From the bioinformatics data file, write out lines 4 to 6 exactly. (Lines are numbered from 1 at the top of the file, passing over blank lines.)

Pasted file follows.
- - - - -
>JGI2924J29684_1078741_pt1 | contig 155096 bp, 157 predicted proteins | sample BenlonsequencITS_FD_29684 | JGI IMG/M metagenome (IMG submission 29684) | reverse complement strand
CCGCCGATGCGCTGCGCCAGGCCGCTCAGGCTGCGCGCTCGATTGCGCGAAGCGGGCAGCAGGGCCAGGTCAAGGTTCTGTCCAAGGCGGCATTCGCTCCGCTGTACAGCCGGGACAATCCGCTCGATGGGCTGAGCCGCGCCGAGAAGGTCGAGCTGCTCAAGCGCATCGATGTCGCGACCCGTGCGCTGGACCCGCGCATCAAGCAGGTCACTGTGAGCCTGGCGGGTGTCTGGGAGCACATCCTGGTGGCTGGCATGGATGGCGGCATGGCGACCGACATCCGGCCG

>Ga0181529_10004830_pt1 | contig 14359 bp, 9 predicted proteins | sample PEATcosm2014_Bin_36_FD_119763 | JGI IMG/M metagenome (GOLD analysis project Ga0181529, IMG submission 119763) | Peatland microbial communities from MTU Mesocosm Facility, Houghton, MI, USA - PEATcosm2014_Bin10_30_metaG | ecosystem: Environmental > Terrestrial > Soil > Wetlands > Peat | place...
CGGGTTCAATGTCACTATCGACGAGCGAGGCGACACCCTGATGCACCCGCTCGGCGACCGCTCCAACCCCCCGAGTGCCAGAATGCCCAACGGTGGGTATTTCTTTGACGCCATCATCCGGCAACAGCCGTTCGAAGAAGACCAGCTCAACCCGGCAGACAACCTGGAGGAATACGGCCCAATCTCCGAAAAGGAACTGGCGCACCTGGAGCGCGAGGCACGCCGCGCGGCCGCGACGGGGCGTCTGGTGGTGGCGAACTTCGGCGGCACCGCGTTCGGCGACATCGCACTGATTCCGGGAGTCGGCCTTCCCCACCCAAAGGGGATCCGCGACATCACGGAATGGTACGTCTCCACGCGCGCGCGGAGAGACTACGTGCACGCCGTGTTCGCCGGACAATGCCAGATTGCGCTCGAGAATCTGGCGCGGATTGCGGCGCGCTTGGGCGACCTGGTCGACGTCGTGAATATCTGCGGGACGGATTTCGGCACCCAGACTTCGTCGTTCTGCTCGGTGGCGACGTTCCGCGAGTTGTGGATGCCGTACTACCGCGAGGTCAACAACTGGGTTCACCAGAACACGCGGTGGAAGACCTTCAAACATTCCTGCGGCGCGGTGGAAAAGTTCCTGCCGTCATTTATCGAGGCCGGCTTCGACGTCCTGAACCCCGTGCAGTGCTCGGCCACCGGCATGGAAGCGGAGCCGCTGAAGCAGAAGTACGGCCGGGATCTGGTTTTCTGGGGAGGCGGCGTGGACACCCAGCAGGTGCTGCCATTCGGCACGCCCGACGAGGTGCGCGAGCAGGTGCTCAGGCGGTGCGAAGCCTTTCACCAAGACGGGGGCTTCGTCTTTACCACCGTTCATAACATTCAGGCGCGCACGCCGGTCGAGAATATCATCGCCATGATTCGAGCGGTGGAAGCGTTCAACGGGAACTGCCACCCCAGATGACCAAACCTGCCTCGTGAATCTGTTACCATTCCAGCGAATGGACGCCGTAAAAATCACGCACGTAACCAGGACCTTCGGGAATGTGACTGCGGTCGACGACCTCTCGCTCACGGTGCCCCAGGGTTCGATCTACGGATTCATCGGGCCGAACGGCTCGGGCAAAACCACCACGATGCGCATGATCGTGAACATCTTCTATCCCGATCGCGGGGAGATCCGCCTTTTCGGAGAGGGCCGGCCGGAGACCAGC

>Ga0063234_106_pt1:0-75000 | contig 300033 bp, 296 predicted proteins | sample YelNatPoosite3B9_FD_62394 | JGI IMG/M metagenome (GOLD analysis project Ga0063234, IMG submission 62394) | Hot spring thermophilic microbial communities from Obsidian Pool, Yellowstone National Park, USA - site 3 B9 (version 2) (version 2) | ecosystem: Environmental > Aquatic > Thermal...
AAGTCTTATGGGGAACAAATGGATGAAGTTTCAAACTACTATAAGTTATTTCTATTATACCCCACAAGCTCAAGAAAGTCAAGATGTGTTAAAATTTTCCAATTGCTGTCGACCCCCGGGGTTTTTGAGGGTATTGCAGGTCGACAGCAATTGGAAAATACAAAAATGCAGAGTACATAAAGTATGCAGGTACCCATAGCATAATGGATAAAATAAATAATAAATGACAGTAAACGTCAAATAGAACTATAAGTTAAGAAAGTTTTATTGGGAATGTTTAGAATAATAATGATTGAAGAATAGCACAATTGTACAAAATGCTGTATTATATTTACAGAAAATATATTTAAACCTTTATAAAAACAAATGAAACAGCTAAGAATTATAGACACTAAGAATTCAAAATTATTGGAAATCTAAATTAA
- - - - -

CGGGTTCAATGTCACTATCGACGAGCGAGGCGACACCCTGATGCACCCGCTCGGCGACCGCTCCAACCCCCCGAGTGCCAGAATGCCCAACGGTGGGTATTTCTTTGACGCCATCATCCGGCAACAGCCGTTCGAAGAAGACCAGCTCAACCCGGCAGACAACCTGGAGGAATACGGCCCAATCTCCGAAAAGGAACTGGCGCACCTGGAGCGCGAGGCACGCCGCGCGGCCGCGACGGGGCGTCTGGTGGTGGCGAACTTCGGCGGCACCGCGTTCGGCGACATCGCACTGATTCCGGGAGTCGGCCTTCCCCACCCAAAGGGGATCCGCGACATCACGGAATGGTACGTCTCCACGCGCGCGCGGAGAGACTACGTGCACGCCGTGTTCGCCGGACAATGCCAGATTGCGCTCGAGAATCTGGCGCGGATTGCGGCGCGCTTGGGCGACCTGGTCGACGTCGTGAATATCTGCGGGACGGATTTCGGCACCCAGACTTCGTCGTTCTGCTCGGTGGCGACGTTCCGCGAGTTGTGGATGCCGTACTACCGCGAGGTCAACAACTGGGTTCACCAGAACACGCGGTGGAAGACCTTCAAACATTCCTGCGGCGCGGTGGAAAAGTTCCTGCCGTCATTTATCGAGGCCGGCTTCGACGTCCTGAACCCCGTGCAGTGCTCGGCCACCGGCATGGAAGCGGAGCCGCTGAAGCAGAAGTACGGCCGGGATCTGGTTTTCTGGGGAGGCGGCGTGGACACCCAGCAGGTGCTGCCATTCGGCACGCCCGACGAGGTGCGCGAGCAGGTGCTCAGGCGGTGCGAAGCCTTTCACCAAGACGGGGGCTTCGTCTTTACCACCGTTCATAACATTCAGGCGCGCACGCCGGTCGAGAATATCATCGCCATGATTCGAGCGGTGGAAGCGTTCAACGGGAACTGCCACCCCAGATGACCAAACCTGCCTCGTGAATCTGTTACCATTCCAGCGAATGGACGCCGTAAAAATCACGCACGTAACCAGGACCTTCGGGAATGTGACTGCGGTCGACGACCTCTCGCTCACGGTGCCCCAGGGTTCGATCTACGGATTCATCGGGCCGAACGGCTCGGGCAAAACCACCACGATGCGCATGATCGTGAACATCTTCTATCCCGATCGCGGGGAGATCCGCCTTTTCGGAGAGGGCCGGCCGGAGACCAGC

>Ga0063234_106_pt1:0-75000 | contig 300033 bp, 296 predicted proteins | sample YelNatPoosite3B9_FD_62394 | JGI IMG/M metagenome (GOLD analysis project Ga0063234, IMG submission 62394) | Hot spring thermophilic microbial communities from Obsidian Pool, Yellowstone National Park, USA - site 3 B9 (version 2) (version 2) | ecosystem: Environmental > Aquatic > Thermal...
AAGTCTTATGGGGAACAAATGGATGAAGTTTCAAACTACTATAAGTTATTTCTATTATACCCCACAAGCTCAAGAAAGTCAAGATGTGTTAAAATTTTCCAATTGCTGTCGACCCCCGGGGTTTTTGAGGGTATTGCAGGTCGACAGCAATTGGAAAATACAAAAATGCAGAGTACATAAAGTATGCAGGTACCCATAGCATAATGGATAAAATAAATAATAAATGACAGTAAACGTCAAATAGAACTATAAGTTAAGAAAGTTTTATTGGGAATGTTTAGAATAATAATGATTGAAGAATAGCACAATTGTACAAAATGCTGTATTATATTTACAGAAAATATATTTAAACCTTTATAAAAACAAATGAAACAGCTAAGAATTATAGACACTAAGAATTCAAAATTATTGGAAATCTAAATTAA